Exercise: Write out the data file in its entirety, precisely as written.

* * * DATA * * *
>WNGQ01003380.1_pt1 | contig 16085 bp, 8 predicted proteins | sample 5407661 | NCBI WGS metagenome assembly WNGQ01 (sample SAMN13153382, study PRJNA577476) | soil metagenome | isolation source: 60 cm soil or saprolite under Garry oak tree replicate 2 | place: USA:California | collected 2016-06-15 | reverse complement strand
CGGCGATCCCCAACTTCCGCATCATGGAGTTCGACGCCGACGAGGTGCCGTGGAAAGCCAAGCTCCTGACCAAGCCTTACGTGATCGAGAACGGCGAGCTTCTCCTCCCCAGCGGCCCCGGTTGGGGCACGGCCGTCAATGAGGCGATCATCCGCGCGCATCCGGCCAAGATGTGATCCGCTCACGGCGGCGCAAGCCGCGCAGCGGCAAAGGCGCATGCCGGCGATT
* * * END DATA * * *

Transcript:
>WNGQ01003380.1_pt1 | contig 16085 bp, 8 predicted proteins | sample 5407661 | NCBI WGS metagenome assembly WNGQ01 (sample SAMN13153382, study PRJNA577476) | soil metagenome | isolation source: 60 cm soil or saprolite under Garry oak tree replicate 2 | place: USA:California | collected 2016-06-15 | reverse complement strand
CGGCGATCCCCAACTTCCGCATCATGGAGTTCGACGCCGACGAGGTGCCGTGGAAAGCCAAGCTCCTGACCAAGCCTTACGTGATCGAGAACGGCGAGCTTCTCCTCCCCAGCGGCCCCGGTTGGGGCACGGCCGTCAATGAGGCGATCATCCGCGCGCATCCGGCCAAGATGTGATCCGCTCACGGCGGCGCAAGCCGCGCAGCGGCAAAGGCGCATGCCGGCGATT